The consequences of GCHQ’s activities have the potential to harm society, the economy and our foreign standing. These have not been fully explored by Parliament. We hope that this report helps MPs to understand the range of GCHQ’s activities and the fact that they affect ordinary people not just those suspected of threatening national security.”


Author(s): Open Rights Group

Report of the Interception of Communications Commissioner – March 2015

Description: “I regard my principal function as being to satisfy myself, and thus to report to the Prime Minister, that the Secretaries of State and the public authorities operating under the Regulation of Investigatory Powers Act 2000 (RIPA 2000) Part I (and to a limited extent Part III) do so lawfully and in accordance with the existing legislation. My secondary, but nonetheless important, aim is to better inform the public about what the legislation allows (or perhaps more importantly what it does not allow), how my office carries out its oversight and the level of compliance that the public authorities are achieving. ”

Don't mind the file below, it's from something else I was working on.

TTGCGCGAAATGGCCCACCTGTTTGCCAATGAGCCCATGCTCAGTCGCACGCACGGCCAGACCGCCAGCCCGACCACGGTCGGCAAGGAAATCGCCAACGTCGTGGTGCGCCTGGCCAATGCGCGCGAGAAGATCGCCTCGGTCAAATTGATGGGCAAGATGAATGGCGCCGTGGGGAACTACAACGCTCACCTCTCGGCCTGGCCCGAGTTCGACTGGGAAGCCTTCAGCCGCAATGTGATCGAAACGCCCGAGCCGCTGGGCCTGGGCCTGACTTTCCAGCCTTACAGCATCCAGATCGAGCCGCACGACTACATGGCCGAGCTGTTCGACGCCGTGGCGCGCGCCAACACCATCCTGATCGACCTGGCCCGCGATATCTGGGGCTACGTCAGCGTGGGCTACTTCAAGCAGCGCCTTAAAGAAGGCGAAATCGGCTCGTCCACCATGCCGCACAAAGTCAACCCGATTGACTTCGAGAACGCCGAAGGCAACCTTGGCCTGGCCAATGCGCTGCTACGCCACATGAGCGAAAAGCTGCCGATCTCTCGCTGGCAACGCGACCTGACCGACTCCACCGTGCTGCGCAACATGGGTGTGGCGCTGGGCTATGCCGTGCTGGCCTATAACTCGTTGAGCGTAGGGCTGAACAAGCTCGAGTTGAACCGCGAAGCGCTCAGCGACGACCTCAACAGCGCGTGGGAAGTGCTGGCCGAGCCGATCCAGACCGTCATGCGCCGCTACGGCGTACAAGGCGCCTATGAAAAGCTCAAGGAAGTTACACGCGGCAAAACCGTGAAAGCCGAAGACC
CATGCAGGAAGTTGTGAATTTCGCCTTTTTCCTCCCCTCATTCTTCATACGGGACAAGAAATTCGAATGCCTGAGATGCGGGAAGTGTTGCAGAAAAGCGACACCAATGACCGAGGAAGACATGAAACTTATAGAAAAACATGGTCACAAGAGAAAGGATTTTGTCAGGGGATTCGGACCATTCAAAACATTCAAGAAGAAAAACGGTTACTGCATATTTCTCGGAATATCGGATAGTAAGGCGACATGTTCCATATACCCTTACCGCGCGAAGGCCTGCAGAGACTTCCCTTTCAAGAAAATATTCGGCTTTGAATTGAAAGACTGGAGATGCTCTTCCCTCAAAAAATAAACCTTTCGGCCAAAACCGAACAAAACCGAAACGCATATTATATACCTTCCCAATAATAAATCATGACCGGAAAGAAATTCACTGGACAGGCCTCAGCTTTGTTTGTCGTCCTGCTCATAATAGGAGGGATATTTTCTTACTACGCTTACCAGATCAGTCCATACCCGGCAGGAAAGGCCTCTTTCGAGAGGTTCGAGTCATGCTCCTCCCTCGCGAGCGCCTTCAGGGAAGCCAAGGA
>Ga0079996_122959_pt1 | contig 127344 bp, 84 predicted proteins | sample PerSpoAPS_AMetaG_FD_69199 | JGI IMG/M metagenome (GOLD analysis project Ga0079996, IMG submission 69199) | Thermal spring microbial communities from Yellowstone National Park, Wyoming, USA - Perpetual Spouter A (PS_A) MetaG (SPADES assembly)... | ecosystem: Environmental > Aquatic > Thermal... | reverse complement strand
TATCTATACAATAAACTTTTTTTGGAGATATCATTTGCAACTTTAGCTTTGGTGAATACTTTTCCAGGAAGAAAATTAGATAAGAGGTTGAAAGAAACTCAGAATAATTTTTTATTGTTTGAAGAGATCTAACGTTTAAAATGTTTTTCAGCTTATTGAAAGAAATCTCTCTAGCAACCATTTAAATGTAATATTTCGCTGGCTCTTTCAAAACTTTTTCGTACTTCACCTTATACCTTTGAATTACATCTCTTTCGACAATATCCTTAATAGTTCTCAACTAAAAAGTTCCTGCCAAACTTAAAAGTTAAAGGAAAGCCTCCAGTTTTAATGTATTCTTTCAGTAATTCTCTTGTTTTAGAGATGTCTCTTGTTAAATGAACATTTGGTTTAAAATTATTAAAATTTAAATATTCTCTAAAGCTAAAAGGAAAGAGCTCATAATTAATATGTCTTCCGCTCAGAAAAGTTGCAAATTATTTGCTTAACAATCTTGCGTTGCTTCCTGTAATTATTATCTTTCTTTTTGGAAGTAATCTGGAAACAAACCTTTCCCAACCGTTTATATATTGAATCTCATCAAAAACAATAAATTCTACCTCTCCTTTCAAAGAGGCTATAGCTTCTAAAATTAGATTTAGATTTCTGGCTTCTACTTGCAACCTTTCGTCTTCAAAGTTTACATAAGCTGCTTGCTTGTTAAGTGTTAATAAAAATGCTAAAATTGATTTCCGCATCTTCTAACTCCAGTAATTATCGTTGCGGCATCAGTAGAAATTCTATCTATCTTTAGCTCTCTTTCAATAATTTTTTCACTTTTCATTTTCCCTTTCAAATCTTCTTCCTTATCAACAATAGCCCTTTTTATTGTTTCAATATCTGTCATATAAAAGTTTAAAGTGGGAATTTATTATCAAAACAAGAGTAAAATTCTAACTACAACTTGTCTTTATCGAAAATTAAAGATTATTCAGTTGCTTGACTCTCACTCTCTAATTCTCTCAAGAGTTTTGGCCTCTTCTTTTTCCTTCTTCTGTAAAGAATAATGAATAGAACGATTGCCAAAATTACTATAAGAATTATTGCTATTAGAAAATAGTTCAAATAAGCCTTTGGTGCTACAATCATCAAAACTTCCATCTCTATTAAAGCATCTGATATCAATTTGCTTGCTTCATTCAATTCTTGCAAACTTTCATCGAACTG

Author(s): Rt Hon. Sir Anthony May

Privacy and Security: A modern and transparent legal framework

Description: “The internet has transformed the way we communicate and conduct our day-to-day lives. However, this has led to a tension between the individual right to privacy and the collective right to security, which has been the focus of considerable debate over the past 18 months.”


Author(s): Intelligence and Security Committee of Parliament

Global Information Society Watch 2014

Description: “The reports show, both states and businesses are complicit in communications surveillance. While there is a need for systems to monitor and protect the public from harm, the right to privacy, the transparency and accountability of states and businesses, and citizen oversight of any surveillance system are important advocacy concerns.”